Monday, June 1, 2009

A Trip to the Far East, The West Coast, and Through Sisterly Trials in Lisa See's "Shanghai Girls

Update on NYC pictures: I promise they're still coming, I'm just having a few technical difficulties with Picasa (really, I'm just out of space) so they've been delayed.

But to tide you over, a review of one of the most talked about books this summer season, from the wildly successful author of "The Snow Flower and the Secret Fan."

Lisa See's latest novel "Shanghai Girls" opens in Shanghai in the late 1930s. Pearl and May Chin are beautiful girls who pose for calendars. One day, their lives changes suddenly when they discover their father has sold them as brides to brothers from America, all to cover his gambling debts. The girls eventually make it to America, only after narrowly escaping the Japanese invasion and the US Immigration Station at Angel Island. The girls enter America with a terrible secret, one that will pull them apart and push them together over the next 20 years of their lives.

This was the first Lisa See book that I've read, and I thought the plot was interesting, along with the perspective of the sisters of their life in America and the discrimination they faced. However, I thought the story was lacking in some of the richness I've come to expect from authors with as much buzz around them as See. The novel felt sparse in places, and would have benefited from some description of the people and places surrounding the women. I also disliked the pacing of the novel in places--it seemed to move much to slowly in the first half, and too quickly in the second half. And the story ended with a real cliff hanger, which left me feeling frustrated as a reader. I enjoyed the time I spent with these characters, so I hope See does a sequel, but it was a let down at end.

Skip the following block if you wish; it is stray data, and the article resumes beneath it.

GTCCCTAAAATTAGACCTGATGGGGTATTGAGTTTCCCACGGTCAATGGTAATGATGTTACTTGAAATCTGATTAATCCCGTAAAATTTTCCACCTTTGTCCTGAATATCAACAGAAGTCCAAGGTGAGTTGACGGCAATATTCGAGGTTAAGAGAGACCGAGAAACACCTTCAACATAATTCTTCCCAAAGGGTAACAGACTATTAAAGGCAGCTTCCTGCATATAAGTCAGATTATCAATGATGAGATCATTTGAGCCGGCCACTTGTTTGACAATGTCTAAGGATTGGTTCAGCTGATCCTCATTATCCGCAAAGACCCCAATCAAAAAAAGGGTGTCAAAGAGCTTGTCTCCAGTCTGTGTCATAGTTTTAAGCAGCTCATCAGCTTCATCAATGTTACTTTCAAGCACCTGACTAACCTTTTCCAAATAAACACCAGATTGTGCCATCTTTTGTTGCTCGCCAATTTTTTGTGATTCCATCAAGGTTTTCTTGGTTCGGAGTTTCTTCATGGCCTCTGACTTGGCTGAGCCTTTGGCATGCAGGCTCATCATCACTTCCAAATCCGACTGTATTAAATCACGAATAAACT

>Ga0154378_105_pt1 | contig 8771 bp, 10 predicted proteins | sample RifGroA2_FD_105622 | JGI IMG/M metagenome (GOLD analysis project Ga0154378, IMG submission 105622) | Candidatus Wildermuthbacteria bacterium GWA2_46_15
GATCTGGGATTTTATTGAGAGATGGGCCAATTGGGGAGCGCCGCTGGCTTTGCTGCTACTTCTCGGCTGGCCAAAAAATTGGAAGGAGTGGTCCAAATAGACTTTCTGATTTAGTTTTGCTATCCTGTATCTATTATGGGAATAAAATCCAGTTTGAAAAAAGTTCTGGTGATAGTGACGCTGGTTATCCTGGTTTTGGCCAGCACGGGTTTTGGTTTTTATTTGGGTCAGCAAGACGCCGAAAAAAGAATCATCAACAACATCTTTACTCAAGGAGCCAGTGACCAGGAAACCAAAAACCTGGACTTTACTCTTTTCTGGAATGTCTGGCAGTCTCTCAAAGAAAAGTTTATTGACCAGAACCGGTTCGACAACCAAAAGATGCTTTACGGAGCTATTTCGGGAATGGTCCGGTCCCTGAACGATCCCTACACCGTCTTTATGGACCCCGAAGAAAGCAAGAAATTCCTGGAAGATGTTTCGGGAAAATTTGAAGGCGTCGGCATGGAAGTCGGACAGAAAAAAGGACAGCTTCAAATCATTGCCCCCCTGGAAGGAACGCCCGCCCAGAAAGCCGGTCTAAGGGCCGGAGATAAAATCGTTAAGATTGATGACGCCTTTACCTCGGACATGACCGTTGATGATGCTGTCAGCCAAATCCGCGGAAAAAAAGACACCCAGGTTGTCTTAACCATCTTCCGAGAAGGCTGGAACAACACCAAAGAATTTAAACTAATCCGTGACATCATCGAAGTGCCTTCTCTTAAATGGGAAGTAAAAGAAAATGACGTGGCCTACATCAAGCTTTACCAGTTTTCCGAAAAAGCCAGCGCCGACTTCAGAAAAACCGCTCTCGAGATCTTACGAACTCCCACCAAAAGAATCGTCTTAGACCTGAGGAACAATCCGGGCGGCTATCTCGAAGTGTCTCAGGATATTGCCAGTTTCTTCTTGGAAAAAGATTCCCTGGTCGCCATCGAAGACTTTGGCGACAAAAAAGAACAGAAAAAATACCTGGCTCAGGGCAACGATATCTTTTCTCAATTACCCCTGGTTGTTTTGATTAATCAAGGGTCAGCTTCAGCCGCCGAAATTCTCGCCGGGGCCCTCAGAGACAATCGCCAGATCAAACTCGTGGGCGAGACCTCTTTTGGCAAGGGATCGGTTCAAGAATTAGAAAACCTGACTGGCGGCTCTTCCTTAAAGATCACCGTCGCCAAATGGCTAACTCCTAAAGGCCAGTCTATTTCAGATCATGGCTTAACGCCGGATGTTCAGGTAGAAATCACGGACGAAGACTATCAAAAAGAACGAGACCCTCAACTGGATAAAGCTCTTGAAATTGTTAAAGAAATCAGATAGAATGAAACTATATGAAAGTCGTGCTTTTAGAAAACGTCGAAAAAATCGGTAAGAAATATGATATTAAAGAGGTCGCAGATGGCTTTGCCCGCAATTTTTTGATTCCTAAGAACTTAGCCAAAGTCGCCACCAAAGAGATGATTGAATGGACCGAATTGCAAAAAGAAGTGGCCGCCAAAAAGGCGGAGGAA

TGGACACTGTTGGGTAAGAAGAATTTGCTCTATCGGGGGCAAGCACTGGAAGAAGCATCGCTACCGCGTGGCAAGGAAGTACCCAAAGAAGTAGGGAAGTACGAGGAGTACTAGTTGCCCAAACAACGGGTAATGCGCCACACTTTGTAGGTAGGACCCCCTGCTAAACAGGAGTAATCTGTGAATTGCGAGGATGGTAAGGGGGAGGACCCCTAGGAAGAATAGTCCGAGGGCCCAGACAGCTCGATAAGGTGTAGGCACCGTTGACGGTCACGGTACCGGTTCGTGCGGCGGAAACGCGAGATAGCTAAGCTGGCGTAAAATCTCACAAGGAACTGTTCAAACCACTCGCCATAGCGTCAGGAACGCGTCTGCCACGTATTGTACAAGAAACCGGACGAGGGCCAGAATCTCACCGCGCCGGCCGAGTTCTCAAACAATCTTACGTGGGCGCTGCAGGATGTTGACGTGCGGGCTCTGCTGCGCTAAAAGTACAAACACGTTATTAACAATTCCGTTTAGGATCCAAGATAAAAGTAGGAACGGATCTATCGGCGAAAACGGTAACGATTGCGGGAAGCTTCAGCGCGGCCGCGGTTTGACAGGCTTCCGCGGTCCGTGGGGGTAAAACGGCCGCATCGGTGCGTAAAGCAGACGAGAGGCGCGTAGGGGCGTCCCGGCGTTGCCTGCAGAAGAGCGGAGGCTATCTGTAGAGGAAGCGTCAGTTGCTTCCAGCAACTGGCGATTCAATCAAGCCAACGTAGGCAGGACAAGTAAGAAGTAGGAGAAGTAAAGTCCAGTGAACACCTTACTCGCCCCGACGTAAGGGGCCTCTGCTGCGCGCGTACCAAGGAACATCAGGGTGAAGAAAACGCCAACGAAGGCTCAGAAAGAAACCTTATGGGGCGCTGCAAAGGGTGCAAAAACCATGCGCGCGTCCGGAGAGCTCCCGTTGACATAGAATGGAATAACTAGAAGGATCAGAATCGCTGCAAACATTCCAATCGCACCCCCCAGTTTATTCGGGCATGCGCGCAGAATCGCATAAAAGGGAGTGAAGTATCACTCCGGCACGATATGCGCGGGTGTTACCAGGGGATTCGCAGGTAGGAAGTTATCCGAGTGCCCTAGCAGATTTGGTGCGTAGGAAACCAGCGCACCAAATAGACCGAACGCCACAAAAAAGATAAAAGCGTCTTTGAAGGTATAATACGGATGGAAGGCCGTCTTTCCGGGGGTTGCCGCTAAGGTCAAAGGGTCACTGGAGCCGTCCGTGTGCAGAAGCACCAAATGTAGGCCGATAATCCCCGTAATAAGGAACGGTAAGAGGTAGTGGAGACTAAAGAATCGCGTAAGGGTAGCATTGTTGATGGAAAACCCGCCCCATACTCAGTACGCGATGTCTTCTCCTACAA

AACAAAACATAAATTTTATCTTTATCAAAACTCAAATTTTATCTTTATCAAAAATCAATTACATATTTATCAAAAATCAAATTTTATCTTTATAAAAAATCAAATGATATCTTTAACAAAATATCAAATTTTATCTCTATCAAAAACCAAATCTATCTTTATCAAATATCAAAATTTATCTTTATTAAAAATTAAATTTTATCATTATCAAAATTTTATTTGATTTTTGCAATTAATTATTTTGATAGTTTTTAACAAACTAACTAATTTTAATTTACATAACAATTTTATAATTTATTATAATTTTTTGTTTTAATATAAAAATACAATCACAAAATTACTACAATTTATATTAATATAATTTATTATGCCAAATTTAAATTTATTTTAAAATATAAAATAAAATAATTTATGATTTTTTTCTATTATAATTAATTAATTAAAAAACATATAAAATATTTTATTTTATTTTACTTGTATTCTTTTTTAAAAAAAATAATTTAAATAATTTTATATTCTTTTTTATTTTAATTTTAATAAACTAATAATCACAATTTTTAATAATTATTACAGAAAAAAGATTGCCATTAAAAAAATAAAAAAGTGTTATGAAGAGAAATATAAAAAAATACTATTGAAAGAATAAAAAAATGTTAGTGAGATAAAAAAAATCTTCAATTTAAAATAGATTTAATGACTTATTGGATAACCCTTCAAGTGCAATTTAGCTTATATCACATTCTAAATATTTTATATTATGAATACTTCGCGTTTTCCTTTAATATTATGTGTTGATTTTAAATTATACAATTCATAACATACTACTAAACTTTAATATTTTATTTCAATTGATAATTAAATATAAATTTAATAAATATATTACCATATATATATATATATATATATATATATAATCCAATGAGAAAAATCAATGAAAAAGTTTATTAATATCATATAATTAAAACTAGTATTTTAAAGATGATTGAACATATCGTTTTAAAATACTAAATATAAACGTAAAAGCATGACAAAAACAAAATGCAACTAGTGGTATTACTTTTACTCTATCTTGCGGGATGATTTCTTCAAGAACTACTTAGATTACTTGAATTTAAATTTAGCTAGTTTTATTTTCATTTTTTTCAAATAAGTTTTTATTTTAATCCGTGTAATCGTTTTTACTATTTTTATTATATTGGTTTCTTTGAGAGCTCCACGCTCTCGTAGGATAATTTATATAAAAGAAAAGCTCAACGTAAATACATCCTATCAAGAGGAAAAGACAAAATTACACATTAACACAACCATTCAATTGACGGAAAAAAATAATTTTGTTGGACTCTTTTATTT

If you are a fan of See, I would recommend this book. I would also recommend this if you are a fan of Asian Gothic stories, or if you are looking for a good summer read. There are serious topics in this book, but it shouldn't be too heavy for a summer read.

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